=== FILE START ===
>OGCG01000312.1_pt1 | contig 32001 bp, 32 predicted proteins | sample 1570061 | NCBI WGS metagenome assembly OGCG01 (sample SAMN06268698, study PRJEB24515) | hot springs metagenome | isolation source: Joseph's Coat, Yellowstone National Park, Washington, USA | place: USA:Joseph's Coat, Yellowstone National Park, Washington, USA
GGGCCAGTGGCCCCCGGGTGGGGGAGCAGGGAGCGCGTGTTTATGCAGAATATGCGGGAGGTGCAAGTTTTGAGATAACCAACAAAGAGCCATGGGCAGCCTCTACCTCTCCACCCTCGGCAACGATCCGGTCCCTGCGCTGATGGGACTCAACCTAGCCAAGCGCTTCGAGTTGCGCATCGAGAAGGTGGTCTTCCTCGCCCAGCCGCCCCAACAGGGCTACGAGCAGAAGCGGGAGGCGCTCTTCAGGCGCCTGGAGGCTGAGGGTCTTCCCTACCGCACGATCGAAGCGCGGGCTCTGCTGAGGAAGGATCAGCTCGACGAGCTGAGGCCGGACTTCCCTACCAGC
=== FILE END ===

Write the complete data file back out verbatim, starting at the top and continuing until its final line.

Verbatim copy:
>OGCG01000312.1_pt1 | contig 32001 bp, 32 predicted proteins | sample 1570061 | NCBI WGS metagenome assembly OGCG01 (sample SAMN06268698, study PRJEB24515) | hot springs metagenome | isolation source: Joseph's Coat, Yellowstone National Park, Washington, USA | place: USA:Joseph's Coat, Yellowstone National Park, Washington, USA
GGGCCAGTGGCCCCCGGGTGGGGGAGCAGGGAGCGCGTGTTTATGCAGAATATGCGGGAGGTGCAAGTTTTGAGATAACCAACAAAGAGCCATGGGCAGCCTCTACCTCTCCACCCTCGGCAACGATCCGGTCCCTGCGCTGATGGGACTCAACCTAGCCAAGCGCTTCGAGTTGCGCATCGAGAAGGTGGTCTTCCTCGCCCAGCCGCCCCAACAGGGCTACGAGCAGAAGCGGGAGGCGCTCTTCAGGCGCCTGGAGGCTGAGGGTCTTCCCTACCGCACGATCGAAGCGCGGGCTCTGCTGAGGAAGGATCAGCTCGACGAGCTGAGGCCGGACTTCCCTACCAGC